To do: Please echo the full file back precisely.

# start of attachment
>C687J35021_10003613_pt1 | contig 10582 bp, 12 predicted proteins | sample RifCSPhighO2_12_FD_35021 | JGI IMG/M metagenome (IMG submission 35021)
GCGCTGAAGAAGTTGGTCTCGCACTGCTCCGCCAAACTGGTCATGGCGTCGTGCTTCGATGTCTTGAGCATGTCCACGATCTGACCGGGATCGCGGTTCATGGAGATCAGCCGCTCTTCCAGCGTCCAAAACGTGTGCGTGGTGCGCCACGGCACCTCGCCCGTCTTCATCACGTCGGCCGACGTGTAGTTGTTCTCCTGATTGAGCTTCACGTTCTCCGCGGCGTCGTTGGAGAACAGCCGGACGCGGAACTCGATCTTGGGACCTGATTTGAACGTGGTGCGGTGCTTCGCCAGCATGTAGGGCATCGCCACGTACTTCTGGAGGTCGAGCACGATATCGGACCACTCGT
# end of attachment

>C687J35021_10003613_pt1 | contig 10582 bp, 12 predicted proteins | sample RifCSPhighO2_12_FD_35021 | JGI IMG/M metagenome (IMG submission 35021)
GCGCTGAAGAAGTTGGTCTCGCACTGCTCCGCCAAACTGGTCATGGCGTCGTGCTTCGATGTCTTGAGCATGTCCACGATCTGACCGGGATCGCGGTTCATGGAGATCAGCCGCTCTTCCAGCGTCCAAAACGTGTGCGTGGTGCGCCACGGCACCTCGCCCGTCTTCATCACGTCGGCCGACGTGTAGTTGTTCTCCTGATTGAGCTTCACGTTCTCCGCGGCGTCGTTGGAGAACAGCCGGACGCGGAACTCGATCTTGGGACCTGATTTGAACGTGGTGCGGTGCTTCGCCAGCATGTAGGGCATCGCCACGTACTTCTGGAGGTCGAGCACGATATCGGACCACTCGT